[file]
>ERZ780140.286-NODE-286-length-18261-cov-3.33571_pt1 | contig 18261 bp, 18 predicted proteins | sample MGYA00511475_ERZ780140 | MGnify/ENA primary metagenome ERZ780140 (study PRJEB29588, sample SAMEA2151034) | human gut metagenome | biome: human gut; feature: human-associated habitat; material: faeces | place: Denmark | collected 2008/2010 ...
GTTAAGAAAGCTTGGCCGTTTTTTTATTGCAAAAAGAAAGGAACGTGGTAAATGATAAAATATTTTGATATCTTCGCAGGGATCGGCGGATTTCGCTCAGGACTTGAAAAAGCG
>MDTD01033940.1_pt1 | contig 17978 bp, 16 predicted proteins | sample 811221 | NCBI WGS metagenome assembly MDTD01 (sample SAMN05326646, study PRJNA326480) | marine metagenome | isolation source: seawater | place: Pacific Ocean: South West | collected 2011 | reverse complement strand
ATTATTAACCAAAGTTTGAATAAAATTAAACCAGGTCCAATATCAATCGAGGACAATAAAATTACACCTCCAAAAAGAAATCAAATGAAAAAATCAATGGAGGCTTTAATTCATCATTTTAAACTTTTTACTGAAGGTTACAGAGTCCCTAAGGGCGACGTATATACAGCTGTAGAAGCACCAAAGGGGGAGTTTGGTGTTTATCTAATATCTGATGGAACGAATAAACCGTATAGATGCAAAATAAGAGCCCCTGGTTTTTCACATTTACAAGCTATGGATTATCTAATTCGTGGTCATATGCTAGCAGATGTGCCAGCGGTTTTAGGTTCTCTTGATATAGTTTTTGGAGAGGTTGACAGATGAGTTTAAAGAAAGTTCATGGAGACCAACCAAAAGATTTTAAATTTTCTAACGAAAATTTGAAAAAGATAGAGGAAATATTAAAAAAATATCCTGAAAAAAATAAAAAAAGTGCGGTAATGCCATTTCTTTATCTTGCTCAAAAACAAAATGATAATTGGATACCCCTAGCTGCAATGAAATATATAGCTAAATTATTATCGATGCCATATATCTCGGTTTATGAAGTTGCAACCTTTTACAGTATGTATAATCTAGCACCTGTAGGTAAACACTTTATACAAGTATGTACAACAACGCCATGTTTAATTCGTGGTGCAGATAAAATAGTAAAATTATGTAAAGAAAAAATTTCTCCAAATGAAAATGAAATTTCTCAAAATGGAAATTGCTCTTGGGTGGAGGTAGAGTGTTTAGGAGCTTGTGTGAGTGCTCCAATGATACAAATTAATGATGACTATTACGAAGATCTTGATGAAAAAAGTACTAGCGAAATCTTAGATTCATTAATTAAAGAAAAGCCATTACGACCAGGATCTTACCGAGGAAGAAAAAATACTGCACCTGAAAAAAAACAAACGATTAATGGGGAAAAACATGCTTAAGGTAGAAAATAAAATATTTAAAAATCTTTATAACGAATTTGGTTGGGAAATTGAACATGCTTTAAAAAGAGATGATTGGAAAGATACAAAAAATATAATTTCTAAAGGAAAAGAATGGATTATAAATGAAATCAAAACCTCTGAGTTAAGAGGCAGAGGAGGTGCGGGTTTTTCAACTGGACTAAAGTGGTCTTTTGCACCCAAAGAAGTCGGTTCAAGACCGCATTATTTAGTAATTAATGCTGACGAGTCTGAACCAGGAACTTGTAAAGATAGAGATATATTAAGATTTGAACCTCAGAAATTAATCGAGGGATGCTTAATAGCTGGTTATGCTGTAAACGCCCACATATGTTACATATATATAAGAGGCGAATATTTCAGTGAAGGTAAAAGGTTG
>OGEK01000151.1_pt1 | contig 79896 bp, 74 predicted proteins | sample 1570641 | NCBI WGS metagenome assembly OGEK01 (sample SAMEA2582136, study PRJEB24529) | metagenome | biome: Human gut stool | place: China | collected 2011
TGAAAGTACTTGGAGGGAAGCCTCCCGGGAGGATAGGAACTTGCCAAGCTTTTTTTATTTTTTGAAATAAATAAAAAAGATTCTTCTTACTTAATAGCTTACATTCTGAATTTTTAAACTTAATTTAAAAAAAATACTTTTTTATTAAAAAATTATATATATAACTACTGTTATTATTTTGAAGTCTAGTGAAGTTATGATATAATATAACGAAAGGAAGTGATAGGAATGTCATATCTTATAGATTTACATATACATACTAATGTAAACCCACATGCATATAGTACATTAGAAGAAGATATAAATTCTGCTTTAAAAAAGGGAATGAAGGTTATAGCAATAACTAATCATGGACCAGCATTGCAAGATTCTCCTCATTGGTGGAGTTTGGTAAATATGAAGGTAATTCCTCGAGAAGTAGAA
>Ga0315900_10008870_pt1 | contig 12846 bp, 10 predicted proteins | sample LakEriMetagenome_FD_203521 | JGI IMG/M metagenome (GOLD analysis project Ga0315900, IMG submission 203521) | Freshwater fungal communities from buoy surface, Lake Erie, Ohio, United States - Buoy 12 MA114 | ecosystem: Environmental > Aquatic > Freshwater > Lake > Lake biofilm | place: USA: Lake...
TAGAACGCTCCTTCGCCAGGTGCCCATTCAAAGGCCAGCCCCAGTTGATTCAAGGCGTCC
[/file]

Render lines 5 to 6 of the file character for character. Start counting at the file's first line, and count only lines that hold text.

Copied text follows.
>OGEK01000151.1_pt1 | contig 79896 bp, 74 predicted proteins | sample 1570641 | NCBI WGS metagenome assembly OGEK01 (sample SAMEA2582136, study PRJEB24529) | metagenome | biome: Human gut stool | place: China | collected 2011
TGAAAGTACTTGGAGGGAAGCCTCCCGGGAGGATAGGAACTTGCCAAGCTTTTTTTATTTTTTGAAATAAATAAAAAAGATTCTTCTTACTTAATAGCTTACATTCTGAATTTTTAAACTTAATTTAAAAAAAATACTTTTTTATTAAAAAATTATATATATAACTACTGTTATTATTTTGAAGTCTAGTGAAGTTATGATATAATATAACGAAAGGAAGTGATAGGAATGTCATATCTTATAGATTTACATATACATACTAATGTAAACCCACATGCATATAGTACATTAGAAGAAGATATAAATTCTGCTTTAAAAAAGGGAATGAAGGTTATAGCAATAACTAATCATGGACCAGCATTGCAAGATTCTCCTCATTGGTGGAGTTTGGTAAATATGAAGGTAATTCCTCGAGAAGTAGAA